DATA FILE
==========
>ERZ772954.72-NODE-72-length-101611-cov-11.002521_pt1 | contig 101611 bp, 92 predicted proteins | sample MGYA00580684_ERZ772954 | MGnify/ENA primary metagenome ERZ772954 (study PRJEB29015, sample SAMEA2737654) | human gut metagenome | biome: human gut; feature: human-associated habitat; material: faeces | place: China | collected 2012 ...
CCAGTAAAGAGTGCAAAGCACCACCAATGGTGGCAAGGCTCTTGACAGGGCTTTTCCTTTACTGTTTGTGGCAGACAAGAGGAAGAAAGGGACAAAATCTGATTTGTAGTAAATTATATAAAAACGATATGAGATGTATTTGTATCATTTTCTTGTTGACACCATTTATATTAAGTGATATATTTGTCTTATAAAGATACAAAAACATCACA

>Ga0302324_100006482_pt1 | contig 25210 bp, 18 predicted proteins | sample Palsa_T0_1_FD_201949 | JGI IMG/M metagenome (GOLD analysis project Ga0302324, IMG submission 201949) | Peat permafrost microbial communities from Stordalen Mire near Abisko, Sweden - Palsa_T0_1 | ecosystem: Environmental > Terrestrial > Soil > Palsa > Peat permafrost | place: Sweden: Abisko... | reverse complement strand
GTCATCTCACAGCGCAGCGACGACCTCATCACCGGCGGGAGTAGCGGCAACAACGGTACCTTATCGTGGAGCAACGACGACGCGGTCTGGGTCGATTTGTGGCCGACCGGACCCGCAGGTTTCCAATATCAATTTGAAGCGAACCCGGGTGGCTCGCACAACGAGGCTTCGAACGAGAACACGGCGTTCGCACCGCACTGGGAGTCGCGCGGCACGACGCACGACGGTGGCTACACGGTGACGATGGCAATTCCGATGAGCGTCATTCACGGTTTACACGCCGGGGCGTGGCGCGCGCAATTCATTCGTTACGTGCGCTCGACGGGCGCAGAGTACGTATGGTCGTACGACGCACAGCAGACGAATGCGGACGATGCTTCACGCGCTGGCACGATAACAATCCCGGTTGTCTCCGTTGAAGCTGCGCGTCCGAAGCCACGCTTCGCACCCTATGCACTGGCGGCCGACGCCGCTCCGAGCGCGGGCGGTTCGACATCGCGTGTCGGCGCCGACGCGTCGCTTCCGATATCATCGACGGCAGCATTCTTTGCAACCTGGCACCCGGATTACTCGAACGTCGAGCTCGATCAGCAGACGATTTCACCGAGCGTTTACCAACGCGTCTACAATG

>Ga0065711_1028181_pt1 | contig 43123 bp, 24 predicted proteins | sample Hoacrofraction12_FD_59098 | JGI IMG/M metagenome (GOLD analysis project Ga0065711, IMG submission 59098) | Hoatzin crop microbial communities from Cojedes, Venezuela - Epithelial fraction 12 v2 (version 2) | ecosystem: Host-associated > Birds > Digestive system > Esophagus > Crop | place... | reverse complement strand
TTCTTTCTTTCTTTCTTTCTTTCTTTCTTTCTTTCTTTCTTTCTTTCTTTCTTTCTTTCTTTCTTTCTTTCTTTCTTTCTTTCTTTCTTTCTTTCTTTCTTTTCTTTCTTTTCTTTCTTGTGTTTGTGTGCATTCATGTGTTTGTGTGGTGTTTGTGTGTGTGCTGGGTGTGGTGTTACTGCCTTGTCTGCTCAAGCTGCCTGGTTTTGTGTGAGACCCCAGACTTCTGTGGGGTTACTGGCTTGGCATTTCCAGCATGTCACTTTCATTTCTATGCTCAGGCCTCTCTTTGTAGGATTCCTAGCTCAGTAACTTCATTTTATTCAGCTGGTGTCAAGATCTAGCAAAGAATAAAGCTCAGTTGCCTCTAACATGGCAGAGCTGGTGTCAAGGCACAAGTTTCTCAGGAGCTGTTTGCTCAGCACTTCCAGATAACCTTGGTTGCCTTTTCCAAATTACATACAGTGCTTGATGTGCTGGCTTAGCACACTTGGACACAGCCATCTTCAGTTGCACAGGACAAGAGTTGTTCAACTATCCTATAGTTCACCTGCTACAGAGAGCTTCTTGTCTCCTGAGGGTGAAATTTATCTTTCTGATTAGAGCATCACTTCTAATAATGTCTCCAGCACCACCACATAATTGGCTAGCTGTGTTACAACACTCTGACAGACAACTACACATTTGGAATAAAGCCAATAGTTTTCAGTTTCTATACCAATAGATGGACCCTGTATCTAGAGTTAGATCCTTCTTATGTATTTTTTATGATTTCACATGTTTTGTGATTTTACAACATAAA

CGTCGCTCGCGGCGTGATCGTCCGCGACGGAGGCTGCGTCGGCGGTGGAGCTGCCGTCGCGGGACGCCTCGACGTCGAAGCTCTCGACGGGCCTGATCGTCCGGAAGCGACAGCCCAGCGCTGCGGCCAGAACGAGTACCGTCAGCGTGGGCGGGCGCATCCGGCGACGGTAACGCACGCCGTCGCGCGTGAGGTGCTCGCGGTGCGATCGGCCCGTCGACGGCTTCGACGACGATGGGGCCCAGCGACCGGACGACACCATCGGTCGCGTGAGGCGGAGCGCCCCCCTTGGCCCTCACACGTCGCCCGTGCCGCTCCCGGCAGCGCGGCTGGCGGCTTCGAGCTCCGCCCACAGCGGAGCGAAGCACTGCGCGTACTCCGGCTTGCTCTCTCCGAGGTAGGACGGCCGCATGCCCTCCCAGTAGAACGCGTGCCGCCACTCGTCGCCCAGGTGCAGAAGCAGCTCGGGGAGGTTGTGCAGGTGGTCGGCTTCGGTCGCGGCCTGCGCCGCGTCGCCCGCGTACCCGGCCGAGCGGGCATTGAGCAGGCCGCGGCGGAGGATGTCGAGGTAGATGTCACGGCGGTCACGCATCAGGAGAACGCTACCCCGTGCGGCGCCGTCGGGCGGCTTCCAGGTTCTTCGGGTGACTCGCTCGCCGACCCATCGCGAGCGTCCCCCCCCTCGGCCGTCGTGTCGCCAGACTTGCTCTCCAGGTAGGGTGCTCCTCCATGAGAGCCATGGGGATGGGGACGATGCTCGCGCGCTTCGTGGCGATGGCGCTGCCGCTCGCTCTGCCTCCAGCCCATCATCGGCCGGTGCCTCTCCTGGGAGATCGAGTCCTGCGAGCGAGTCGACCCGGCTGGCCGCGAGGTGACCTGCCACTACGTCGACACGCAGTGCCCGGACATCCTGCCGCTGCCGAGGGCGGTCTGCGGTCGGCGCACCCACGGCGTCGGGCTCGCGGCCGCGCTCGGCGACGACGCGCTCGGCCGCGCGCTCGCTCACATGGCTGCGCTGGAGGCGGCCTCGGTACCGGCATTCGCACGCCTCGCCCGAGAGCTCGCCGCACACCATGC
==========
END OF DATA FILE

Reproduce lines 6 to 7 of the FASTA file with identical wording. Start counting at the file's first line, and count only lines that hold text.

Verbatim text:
TTCTTTCTTTCTTTCTTTCTTTCTTTCTTTCTTTCTTTCTTTCTTTCTTTCTTTCTTTCTTTCTTTCTTTCTTTCTTTCTTTCTTTCTTTCTTTCTTTCTTTTCTTTCTTTTCTTTCTTGTGTTTGTGTGCATTCATGTGTTTGTGTGGTGTTTGTGTGTGTGCTGGGTGTGGTGTTACTGCCTTGTCTGCTCAAGCTGCCTGGTTTTGTGTGAGACCCCAGACTTCTGTGGGGTTACTGGCTTGGCATTTCCAGCATGTCACTTTCATTTCTATGCTCAGGCCTCTCTTTGTAGGATTCCTAGCTCAGTAACTTCATTTTATTCAGCTGGTGTCAAGATCTAGCAAAGAATAAAGCTCAGTTGCCTCTAACATGGCAGAGCTGGTGTCAAGGCACAAGTTTCTCAGGAGCTGTTTGCTCAGCACTTCCAGATAACCTTGGTTGCCTTTTCCAAATTACATACAGTGCTTGATGTGCTGGCTTAGCACACTTGGACACAGCCATCTTCAGTTGCACAGGACAAGAGTTGTTCAACTATCCTATAGTTCACCTGCTACAGAGAGCTTCTTGTCTCCTGAGGGTGAAATTTATCTTTCTGATTAGAGCATCACTTCTAATAATGTCTCCAGCACCACCACATAATTGGCTAGCTGTGTTACAACACTCTGACAGACAACTACACATTTGGAATAAAGCCAATAGTTTTCAGTTTCTATACCAATAGATGGACCCTGTATCTAGAGTTAGATCCTTCTTATGTATTTTTTATGATTTCACATGTTTTGTGATTTTACAACATAAA

CGTCGCTCGCGGCGTGATCGTCCGCGACGGAGGCTGCGTCGGCGGTGGAGCTGCCGTCGCGGGACGCCTCGACGTCGAAGCTCTCGACGGGCCTGATCGTCCGGAAGCGACAGCCCAGCGCTGCGGCCAGAACGAGTACCGTCAGCGTGGGCGGGCGCATCCGGCGACGGTAACGCACGCCGTCGCGCGTGAGGTGCTCGCGGTGCGATCGGCCCGTCGACGGCTTCGACGACGATGGGGCCCAGCGACCGGACGACACCATCGGTCGCGTGAGGCGGAGCGCCCCCCTTGGCCCTCACACGTCGCCCGTGCCGCTCCCGGCAGCGCGGCTGGCGGCTTCGAGCTCCGCCCACAGCGGAGCGAAGCACTGCGCGTACTCCGGCTTGCTCTCTCCGAGGTAGGACGGCCGCATGCCCTCCCAGTAGAACGCGTGCCGCCACTCGTCGCCCAGGTGCAGAAGCAGCTCGGGGAGGTTGTGCAGGTGGTCGGCTTCGGTCGCGGCCTGCGCCGCGTCGCCCGCGTACCCGGCCGAGCGGGCATTGAGCAGGCCGCGGCGGAGGATGTCGAGGTAGATGTCACGGCGGTCACGCATCAGGAGAACGCTACCCCGTGCGGCGCCGTCGGGCGGCTTCCAGGTTCTTCGGGTGACTCGCTCGCCGACCCATCGCGAGCGTCCCCCCCCTCGGCCGTCGTGTCGCCAGACTTGCTCTCCAGGTAGGGTGCTCCTCCATGAGAGCCATGGGGATGGGGACGATGCTCGCGCGCTTCGTGGCGATGGCGCTGCCGCTCGCTCTGCCTCCAGCCCATCATCGGCCGGTGCCTCTCCTGGGAGATCGAGTCCTGCGAGCGAGTCGACCCGGCTGGCCGCGAGGTGACCTGCCACTACGTCGACACGCAGTGCCCGGACATCCTGCCGCTGCCGAGGGCGGTCTGCGGTCGGCGCACCCACGGCGTCGGGCTCGCGGCCGCGCTCGGCGACGACGCGCTCGGCCGCGCGCTCGCTCACATGGCTGCGCTGGAGGCGGCCTCGGTACCGGCATTCGCACGCCTCGCCCGAGAGCTCGCCGCACACCATGC